The early sixties were years characterized by the emergence of Independent African nations, including Tanzania, from colonial rule. As the winds of change swept across Africa South of the Saraha, the White Fathers recognized that skills in communication, community, development, accounting, management and administration had to be developed, in order to educate the personnel who would take positions of leadership in the countries of East and Central Africa that were gaining their independence.
The founder of the Nyegezi Social Training Institute (NSTI) envisioned a training that would not only impart academic and professional skills but also inculcate values of civic and social learning.
The Nyegezi Social Training Institute was established with a view to training indigenous manpower, regardless of race or creed, in general management as well as in professional skills such as journalism, accountancy, material management, and Health Administration.
When Bishop Joseph Blomjous retired in 1964, he handed over the institute to his successor, Bishop Renatus Butibubage, who in 1975 entrusted it to the Tanzania Episcopal Conference (TEC). The Tanzania Episcopal Conference guided and managed the Nyegezi Social Training Institute in achieving its aim of manpower training. More than 2400men and women graduated from the institute for service in the countries of East and Central Africa until the 1998.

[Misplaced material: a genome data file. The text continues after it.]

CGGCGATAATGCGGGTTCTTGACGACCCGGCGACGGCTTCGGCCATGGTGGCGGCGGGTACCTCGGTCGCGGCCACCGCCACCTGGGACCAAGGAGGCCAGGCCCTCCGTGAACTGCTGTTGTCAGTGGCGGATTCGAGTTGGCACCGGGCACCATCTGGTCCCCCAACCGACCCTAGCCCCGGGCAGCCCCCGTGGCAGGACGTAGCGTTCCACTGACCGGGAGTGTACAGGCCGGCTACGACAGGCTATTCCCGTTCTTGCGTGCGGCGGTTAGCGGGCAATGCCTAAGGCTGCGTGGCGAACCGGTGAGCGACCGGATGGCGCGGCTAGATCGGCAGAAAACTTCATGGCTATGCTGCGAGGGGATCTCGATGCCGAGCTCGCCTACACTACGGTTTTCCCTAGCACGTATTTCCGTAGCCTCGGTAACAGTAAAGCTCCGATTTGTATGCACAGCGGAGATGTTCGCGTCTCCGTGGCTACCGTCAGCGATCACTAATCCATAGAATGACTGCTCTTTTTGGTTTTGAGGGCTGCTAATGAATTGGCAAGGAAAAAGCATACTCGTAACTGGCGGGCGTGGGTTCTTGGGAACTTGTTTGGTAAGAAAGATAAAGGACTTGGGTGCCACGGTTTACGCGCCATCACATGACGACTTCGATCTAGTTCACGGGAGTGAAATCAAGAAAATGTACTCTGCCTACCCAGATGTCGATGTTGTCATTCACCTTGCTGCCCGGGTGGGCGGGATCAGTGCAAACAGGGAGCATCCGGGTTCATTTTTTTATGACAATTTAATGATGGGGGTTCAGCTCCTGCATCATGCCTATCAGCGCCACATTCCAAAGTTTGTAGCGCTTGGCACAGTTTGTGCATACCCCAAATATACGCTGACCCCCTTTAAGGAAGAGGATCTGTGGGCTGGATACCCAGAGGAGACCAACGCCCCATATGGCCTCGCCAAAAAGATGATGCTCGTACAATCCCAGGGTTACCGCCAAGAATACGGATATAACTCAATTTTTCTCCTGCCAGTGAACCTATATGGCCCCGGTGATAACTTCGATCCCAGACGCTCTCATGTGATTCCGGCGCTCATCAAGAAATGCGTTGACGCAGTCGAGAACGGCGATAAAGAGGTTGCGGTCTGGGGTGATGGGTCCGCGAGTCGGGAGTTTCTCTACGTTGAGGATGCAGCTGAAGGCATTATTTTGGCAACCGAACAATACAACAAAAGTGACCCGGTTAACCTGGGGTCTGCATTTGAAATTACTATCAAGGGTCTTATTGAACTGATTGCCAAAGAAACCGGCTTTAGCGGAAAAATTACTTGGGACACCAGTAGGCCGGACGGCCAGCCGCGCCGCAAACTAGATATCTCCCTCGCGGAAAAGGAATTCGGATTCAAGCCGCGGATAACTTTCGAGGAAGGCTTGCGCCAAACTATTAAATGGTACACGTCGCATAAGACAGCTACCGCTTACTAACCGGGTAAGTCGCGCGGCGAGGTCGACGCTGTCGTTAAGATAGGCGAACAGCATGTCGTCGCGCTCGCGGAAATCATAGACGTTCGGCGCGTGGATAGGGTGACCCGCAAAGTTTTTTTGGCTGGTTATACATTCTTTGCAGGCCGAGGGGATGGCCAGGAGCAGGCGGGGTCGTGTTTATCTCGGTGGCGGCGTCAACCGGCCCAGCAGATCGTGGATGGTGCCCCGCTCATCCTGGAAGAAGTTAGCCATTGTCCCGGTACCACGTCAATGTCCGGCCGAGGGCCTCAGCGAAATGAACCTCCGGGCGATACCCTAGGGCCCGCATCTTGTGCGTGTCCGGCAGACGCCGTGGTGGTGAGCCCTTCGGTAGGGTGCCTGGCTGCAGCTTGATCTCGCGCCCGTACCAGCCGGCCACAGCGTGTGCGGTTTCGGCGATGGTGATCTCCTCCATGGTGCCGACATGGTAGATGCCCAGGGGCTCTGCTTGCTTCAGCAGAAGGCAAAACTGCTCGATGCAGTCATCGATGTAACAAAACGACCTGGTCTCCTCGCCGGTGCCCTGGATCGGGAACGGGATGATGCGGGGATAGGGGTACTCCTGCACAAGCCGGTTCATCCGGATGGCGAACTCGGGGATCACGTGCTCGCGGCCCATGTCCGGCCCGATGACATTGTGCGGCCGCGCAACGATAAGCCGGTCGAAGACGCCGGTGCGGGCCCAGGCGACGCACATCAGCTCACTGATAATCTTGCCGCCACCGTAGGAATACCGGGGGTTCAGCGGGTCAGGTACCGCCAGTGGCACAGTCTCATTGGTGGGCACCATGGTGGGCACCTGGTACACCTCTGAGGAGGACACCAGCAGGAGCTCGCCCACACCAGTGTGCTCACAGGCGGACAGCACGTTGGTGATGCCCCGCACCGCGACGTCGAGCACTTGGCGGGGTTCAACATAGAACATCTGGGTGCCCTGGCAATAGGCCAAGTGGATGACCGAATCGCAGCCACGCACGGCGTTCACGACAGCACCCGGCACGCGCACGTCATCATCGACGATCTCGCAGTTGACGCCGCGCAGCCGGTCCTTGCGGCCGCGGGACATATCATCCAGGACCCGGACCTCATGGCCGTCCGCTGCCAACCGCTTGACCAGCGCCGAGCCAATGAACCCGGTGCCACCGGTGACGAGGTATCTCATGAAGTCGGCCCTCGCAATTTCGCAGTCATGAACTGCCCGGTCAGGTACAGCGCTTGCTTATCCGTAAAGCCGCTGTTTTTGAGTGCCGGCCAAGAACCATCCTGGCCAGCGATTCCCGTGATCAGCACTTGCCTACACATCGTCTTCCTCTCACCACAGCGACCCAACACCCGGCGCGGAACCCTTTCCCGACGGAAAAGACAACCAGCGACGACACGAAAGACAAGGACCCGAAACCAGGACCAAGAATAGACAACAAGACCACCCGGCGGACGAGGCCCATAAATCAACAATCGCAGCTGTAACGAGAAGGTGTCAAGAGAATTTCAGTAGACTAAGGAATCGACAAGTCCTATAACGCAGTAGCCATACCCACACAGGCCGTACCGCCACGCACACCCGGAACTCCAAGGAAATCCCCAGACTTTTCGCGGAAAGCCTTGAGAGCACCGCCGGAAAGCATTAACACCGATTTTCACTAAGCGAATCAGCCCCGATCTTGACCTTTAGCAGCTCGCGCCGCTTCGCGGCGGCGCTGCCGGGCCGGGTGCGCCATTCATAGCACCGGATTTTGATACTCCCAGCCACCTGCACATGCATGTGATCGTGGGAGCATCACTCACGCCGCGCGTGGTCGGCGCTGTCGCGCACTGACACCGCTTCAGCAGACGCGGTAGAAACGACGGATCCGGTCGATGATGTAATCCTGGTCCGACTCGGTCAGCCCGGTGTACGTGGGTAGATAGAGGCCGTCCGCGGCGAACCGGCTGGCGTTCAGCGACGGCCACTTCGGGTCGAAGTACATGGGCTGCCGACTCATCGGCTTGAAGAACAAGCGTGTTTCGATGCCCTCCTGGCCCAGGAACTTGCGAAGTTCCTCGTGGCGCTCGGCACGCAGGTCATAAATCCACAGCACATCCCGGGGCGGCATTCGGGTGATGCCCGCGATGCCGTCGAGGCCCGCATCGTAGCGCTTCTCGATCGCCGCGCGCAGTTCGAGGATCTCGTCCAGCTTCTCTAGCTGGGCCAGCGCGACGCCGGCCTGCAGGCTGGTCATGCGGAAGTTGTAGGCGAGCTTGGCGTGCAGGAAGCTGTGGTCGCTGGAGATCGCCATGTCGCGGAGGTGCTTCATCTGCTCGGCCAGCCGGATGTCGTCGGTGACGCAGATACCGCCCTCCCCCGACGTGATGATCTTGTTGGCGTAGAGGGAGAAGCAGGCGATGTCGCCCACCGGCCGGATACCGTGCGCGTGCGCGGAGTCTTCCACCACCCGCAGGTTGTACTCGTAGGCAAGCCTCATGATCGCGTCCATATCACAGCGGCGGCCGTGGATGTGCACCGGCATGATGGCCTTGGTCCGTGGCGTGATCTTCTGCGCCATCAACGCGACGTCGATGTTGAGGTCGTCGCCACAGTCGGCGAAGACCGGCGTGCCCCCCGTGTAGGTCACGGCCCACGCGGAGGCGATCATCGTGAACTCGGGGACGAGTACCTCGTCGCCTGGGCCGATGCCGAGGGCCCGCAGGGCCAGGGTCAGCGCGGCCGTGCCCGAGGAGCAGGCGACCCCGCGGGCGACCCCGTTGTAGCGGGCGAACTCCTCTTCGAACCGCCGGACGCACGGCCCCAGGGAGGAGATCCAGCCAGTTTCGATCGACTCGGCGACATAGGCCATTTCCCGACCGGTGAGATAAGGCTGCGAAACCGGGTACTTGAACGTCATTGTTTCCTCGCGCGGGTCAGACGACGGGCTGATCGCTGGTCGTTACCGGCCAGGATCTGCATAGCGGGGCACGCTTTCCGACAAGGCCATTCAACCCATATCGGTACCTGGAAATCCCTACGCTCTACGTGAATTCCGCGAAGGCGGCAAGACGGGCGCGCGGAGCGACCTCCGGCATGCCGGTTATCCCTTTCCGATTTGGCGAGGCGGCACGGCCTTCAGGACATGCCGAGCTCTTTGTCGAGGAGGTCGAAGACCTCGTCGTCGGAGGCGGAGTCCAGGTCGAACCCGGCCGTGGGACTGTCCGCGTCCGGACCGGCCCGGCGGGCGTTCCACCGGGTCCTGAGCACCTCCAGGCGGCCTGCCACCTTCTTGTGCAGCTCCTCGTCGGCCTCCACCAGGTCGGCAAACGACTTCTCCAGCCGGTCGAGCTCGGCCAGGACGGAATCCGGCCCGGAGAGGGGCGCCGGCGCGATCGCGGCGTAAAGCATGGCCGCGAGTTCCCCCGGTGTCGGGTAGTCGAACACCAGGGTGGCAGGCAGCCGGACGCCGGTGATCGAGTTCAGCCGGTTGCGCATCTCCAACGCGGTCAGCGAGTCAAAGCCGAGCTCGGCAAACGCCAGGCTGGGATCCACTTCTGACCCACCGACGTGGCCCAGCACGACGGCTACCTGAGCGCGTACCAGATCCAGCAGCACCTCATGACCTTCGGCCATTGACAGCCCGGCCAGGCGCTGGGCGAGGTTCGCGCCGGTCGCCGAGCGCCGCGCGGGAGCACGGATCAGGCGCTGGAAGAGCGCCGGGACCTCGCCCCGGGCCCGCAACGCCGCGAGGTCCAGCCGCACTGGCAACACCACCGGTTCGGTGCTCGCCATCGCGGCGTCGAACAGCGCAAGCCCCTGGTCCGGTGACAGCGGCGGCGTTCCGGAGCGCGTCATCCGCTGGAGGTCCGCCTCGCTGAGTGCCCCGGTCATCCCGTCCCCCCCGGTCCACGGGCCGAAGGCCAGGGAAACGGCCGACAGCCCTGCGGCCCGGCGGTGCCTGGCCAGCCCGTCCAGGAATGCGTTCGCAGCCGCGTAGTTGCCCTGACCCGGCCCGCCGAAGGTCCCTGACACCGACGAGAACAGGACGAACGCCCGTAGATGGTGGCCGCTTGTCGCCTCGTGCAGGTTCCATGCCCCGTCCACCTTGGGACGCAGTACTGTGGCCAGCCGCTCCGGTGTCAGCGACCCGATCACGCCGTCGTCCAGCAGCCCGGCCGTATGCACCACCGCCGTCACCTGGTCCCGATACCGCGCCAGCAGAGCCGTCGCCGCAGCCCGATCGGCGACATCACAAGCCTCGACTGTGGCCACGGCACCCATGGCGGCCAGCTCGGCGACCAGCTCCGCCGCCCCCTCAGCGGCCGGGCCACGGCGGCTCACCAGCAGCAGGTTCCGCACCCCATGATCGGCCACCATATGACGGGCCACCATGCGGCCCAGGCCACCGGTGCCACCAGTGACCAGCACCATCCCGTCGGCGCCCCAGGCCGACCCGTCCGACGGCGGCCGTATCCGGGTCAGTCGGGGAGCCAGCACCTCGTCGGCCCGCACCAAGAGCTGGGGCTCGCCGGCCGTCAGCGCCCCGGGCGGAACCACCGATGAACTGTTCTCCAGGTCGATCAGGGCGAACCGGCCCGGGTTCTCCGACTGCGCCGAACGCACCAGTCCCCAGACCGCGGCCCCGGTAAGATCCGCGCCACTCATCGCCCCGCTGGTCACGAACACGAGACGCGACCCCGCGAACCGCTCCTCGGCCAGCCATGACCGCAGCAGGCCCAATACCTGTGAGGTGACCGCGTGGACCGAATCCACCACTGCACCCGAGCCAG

Since 1992 there was a move within the Tanzanian government to liberalize the provision of social service. The changes in government policy coincided with a desire among church leaders to establish a catholic university in Tanzania. Relying on the Catholic Church’s long tradition in higher education, the Bishops of Tanzania decided in 1996 that the time was ripe to extend the church’s services to university education.
The Nyegezi Social Training Institute in Mwanza was the nucleus of the new Catholic University, “St. Augustine University of Tanzania” (SAUT).
The Tanzania Episcopal Conference founded SAUT to embrace the ideals of the Gospel message as it comes to the world through the World of God and through Catholic Tradition and the teaching Church. In matter of faith and morals, the University acknowledges the authority of Canon Law and the Apostolic Constitution “Ex-Corde Ecclesiae” for Catholic Universities. At the same time, St. Augustine University of Tanzania, having been established in accordance with the laws of the country, operates under the direction of the Tanzania Commission of Universities (TCU) in accordance with the provisions of the Universities Act No.7 of 2005.
The University attracts students from Tanzania and elsewhere, particularly the countries of East and Central Africa: Kenya, Uganda, Sudan, Ethiopia, Eritrea, Burundi, Malawi, and Zambia.